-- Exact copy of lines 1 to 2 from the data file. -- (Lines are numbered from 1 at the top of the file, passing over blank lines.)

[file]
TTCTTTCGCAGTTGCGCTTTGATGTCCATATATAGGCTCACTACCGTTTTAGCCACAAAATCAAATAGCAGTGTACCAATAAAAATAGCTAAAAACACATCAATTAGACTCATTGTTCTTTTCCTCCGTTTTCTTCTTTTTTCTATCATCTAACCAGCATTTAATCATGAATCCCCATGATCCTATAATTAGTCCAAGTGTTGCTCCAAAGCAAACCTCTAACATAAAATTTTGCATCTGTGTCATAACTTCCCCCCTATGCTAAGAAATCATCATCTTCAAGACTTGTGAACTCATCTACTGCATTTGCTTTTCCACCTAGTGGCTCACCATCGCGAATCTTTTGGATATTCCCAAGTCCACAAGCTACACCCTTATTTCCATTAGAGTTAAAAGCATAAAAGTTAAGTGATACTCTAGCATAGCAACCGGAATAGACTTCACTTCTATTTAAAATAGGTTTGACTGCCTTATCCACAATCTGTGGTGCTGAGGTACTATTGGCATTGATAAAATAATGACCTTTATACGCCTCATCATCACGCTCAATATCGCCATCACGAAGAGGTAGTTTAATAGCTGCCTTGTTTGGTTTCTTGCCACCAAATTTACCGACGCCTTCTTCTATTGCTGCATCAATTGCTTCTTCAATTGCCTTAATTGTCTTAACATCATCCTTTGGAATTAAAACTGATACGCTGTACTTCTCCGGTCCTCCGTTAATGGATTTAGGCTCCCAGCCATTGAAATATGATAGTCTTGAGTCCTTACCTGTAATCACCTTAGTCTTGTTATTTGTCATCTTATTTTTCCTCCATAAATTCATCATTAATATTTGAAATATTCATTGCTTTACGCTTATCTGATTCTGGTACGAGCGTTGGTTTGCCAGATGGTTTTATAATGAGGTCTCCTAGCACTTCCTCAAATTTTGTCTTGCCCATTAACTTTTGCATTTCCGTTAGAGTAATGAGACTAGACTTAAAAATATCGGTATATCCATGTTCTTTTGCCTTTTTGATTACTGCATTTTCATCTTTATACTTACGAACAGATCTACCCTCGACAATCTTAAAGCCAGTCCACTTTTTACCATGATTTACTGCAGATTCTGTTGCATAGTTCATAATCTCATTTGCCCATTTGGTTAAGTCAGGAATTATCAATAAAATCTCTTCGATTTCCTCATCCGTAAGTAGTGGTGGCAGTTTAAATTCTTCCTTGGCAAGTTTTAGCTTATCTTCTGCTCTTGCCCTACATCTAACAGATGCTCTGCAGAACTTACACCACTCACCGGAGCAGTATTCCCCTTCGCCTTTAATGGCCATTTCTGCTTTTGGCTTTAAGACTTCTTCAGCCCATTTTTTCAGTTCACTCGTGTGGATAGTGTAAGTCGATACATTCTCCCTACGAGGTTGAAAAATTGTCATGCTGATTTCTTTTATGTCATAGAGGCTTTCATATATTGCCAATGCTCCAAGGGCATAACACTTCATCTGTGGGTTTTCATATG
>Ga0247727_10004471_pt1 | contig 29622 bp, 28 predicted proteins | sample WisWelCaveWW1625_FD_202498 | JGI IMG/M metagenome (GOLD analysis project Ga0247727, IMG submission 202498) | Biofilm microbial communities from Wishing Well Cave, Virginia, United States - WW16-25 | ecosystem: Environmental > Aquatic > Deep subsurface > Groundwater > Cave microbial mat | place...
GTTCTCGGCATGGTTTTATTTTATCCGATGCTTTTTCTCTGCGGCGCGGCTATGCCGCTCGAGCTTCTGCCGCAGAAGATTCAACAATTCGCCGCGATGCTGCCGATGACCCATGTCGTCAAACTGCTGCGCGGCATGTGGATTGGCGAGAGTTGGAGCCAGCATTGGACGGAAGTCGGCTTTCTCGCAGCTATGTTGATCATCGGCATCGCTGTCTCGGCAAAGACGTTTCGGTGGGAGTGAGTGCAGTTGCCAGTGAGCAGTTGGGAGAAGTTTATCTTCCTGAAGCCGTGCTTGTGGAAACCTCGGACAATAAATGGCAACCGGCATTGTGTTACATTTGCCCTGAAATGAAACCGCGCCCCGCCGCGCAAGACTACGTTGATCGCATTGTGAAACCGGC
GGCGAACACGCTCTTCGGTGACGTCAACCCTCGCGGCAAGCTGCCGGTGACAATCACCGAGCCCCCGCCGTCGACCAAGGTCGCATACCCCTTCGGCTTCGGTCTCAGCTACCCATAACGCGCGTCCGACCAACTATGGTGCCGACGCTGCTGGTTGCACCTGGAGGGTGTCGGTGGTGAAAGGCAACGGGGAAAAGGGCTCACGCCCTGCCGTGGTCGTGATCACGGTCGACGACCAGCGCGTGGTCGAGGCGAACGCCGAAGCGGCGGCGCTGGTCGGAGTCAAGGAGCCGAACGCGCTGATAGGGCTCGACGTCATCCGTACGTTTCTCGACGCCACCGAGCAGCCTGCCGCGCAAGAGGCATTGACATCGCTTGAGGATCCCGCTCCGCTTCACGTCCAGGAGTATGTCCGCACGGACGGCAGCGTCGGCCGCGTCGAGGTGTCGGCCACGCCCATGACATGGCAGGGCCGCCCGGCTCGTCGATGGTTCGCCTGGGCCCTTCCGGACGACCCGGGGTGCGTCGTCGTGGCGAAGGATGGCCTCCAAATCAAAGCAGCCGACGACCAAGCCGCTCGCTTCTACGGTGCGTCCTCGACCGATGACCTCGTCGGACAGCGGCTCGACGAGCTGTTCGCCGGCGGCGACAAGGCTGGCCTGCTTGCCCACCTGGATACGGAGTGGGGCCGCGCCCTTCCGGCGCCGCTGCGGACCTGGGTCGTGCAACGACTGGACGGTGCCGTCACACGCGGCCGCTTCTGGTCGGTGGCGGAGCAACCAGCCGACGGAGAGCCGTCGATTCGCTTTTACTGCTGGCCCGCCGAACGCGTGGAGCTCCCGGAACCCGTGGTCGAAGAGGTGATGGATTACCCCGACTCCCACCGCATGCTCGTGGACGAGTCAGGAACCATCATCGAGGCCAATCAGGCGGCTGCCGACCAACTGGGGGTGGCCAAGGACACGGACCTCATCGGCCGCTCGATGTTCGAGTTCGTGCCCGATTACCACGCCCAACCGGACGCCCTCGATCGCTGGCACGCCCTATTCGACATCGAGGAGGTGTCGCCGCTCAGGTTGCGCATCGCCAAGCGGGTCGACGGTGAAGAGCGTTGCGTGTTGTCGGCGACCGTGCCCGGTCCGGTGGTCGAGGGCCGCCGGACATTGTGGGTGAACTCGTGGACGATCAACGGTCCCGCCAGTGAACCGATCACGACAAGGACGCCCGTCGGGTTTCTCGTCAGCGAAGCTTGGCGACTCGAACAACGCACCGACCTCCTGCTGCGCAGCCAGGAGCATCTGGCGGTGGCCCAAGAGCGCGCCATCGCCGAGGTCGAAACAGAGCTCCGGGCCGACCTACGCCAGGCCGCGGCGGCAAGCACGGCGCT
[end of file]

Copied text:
TTCTTTCGCAGTTGCGCTTTGATGTCCATATATAGGCTCACTACCGTTTTAGCCACAAAATCAAATAGCAGTGTACCAATAAAAATAGCTAAAAACACATCAATTAGACTCATTGTTCTTTTCCTCCGTTTTCTTCTTTTTTCTATCATCTAACCAGCATTTAATCATGAATCCCCATGATCCTATAATTAGTCCAAGTGTTGCTCCAAAGCAAACCTCTAACATAAAATTTTGCATCTGTGTCATAACTTCCCCCCTATGCTAAGAAATCATCATCTTCAAGACTTGTGAACTCATCTACTGCATTTGCTTTTCCACCTAGTGGCTCACCATCGCGAATCTTTTGGATATTCCCAAGTCCACAAGCTACACCCTTATTTCCATTAGAGTTAAAAGCATAAAAGTTAAGTGATACTCTAGCATAGCAACCGGAATAGACTTCACTTCTATTTAAAATAGGTTTGACTGCCTTATCCACAATCTGTGGTGCTGAGGTACTATTGGCATTGATAAAATAATGACCTTTATACGCCTCATCATCACGCTCAATATCGCCATCACGAAGAGGTAGTTTAATAGCTGCCTTGTTTGGTTTCTTGCCACCAAATTTACCGACGCCTTCTTCTATTGCTGCATCAATTGCTTCTTCAATTGCCTTAATTGTCTTAACATCATCCTTTGGAATTAAAACTGATACGCTGTACTTCTCCGGTCCTCCGTTAATGGATTTAGGCTCCCAGCCATTGAAATATGATAGTCTTGAGTCCTTACCTGTAATCACCTTAGTCTTGTTATTTGTCATCTTATTTTTCCTCCATAAATTCATCATTAATATTTGAAATATTCATTGCTTTACGCTTATCTGATTCTGGTACGAGCGTTGGTTTGCCAGATGGTTTTATAATGAGGTCTCCTAGCACTTCCTCAAATTTTGTCTTGCCCATTAACTTTTGCATTTCCGTTAGAGTAATGAGACTAGACTTAAAAATATCGGTATATCCATGTTCTTTTGCCTTTTTGATTACTGCATTTTCATCTTTATACTTACGAACAGATCTACCCTCGACAATCTTAAAGCCAGTCCACTTTTTACCATGATTTACTGCAGATTCTGTTGCATAGTTCATAATCTCATTTGCCCATTTGGTTAAGTCAGGAATTATCAATAAAATCTCTTCGATTTCCTCATCCGTAAGTAGTGGTGGCAGTTTAAATTCTTCCTTGGCAAGTTTTAGCTTATCTTCTGCTCTTGCCCTACATCTAACAGATGCTCTGCAGAACTTACACCACTCACCGGAGCAGTATTCCCCTTCGCCTTTAATGGCCATTTCTGCTTTTGGCTTTAAGACTTCTTCAGCCCATTTTTTCAGTTCACTCGTGTGGATAGTGTAAGTCGATACATTCTCCCTACGAGGTTGAAAAATTGTCATGCTGATTTCTTTTATGTCATAGAGGCTTTCATATATTGCCAATGCTCCAAGGGCATAACACTTCATCTGTGGGTTTTCATATG
>Ga0247727_10004471_pt1 | contig 29622 bp, 28 predicted proteins | sample WisWelCaveWW1625_FD_202498 | JGI IMG/M metagenome (GOLD analysis project Ga0247727, IMG submission 202498) | Biofilm microbial communities from Wishing Well Cave, Virginia, United States - WW16-25 | ecosystem: Environmental > Aquatic > Deep subsurface > Groundwater > Cave microbial mat | place...